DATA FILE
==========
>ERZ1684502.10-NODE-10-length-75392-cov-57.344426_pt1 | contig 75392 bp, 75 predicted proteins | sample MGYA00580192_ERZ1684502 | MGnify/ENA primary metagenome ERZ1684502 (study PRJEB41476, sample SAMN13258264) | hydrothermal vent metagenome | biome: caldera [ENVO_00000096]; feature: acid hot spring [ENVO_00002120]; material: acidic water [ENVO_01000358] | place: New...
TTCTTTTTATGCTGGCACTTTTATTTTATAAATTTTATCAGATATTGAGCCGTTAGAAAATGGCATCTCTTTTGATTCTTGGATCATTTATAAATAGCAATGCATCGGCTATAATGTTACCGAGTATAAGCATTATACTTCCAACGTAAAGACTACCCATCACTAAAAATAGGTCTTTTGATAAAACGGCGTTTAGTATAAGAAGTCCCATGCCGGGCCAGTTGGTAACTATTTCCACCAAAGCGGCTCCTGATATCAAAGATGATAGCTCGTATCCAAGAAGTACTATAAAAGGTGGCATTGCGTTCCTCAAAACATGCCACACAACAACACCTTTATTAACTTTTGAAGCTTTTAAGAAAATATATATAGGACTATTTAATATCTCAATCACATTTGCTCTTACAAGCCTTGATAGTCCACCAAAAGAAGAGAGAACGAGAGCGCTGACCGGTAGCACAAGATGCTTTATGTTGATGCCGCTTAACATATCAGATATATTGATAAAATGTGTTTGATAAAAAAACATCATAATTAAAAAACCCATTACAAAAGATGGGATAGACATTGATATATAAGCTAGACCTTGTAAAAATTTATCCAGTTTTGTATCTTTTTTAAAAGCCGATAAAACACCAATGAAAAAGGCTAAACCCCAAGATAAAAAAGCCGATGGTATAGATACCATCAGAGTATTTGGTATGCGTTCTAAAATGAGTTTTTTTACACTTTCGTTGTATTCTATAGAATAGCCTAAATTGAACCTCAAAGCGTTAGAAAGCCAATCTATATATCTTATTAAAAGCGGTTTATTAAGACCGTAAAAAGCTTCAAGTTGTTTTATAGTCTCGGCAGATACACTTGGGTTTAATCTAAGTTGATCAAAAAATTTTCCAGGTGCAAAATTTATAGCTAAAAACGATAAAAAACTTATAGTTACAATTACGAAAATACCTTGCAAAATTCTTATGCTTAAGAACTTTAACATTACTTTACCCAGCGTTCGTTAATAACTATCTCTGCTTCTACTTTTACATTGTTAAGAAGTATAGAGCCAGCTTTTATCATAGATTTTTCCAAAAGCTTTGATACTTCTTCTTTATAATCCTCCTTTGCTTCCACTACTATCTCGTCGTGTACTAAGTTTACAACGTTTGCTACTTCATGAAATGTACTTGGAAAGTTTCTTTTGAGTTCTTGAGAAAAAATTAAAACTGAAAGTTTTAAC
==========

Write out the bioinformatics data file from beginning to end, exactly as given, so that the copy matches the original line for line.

>ERZ1684502.10-NODE-10-length-75392-cov-57.344426_pt1 | contig 75392 bp, 75 predicted proteins | sample MGYA00580192_ERZ1684502 | MGnify/ENA primary metagenome ERZ1684502 (study PRJEB41476, sample SAMN13258264) | hydrothermal vent metagenome | biome: caldera [ENVO_00000096]; feature: acid hot spring [ENVO_00002120]; material: acidic water [ENVO_01000358] | place: New...
TTCTTTTTATGCTGGCACTTTTATTTTATAAATTTTATCAGATATTGAGCCGTTAGAAAATGGCATCTCTTTTGATTCTTGGATCATTTATAAATAGCAATGCATCGGCTATAATGTTACCGAGTATAAGCATTATACTTCCAACGTAAAGACTACCCATCACTAAAAATAGGTCTTTTGATAAAACGGCGTTTAGTATAAGAAGTCCCATGCCGGGCCAGTTGGTAACTATTTCCACCAAAGCGGCTCCTGATATCAAAGATGATAGCTCGTATCCAAGAAGTACTATAAAAGGTGGCATTGCGTTCCTCAAAACATGCCACACAACAACACCTTTATTAACTTTTGAAGCTTTTAAGAAAATATATATAGGACTATTTAATATCTCAATCACATTTGCTCTTACAAGCCTTGATAGTCCACCAAAAGAAGAGAGAACGAGAGCGCTGACCGGTAGCACAAGATGCTTTATGTTGATGCCGCTTAACATATCAGATATATTGATAAAATGTGTTTGATAAAAAAACATCATAATTAAAAAACCCATTACAAAAGATGGGATAGACATTGATATATAAGCTAGACCTTGTAAAAATTTATCCAGTTTTGTATCTTTTTTAAAAGCCGATAAAACACCAATGAAAAAGGCTAAACCCCAAGATAAAAAAGCCGATGGTATAGATACCATCAGAGTATTTGGTATGCGTTCTAAAATGAGTTTTTTTACACTTTCGTTGTATTCTATAGAATAGCCTAAATTGAACCTCAAAGCGTTAGAAAGCCAATCTATATATCTTATTAAAAGCGGTTTATTAAGACCGTAAAAAGCTTCAAGTTGTTTTATAGTCTCGGCAGATACACTTGGGTTTAATCTAAGTTGATCAAAAAATTTTCCAGGTGCAAAATTTATAGCTAAAAACGATAAAAAACTTATAGTTACAATTACGAAAATACCTTGCAAAATTCTTATGCTTAAGAACTTTAACATTACTTTACCCAGCGTTCGTTAATAACTATCTCTGCTTCTACTTTTACATTGTTAAGAAGTATAGAGCCAGCTTTTATCATAGATTTTTCCAAAAGCTTTGATACTTCTTCTTTATAATCCTCCTTTGCTTCCACTACTATCTCGTCGTGTACTAAGTTTACAACGTTTGCTACTTCATGAAATGTACTTGGAAAGTTTCTTTTGAGTTCTTGAGAAAAAATTAAAACTGAAAGTTTTAAC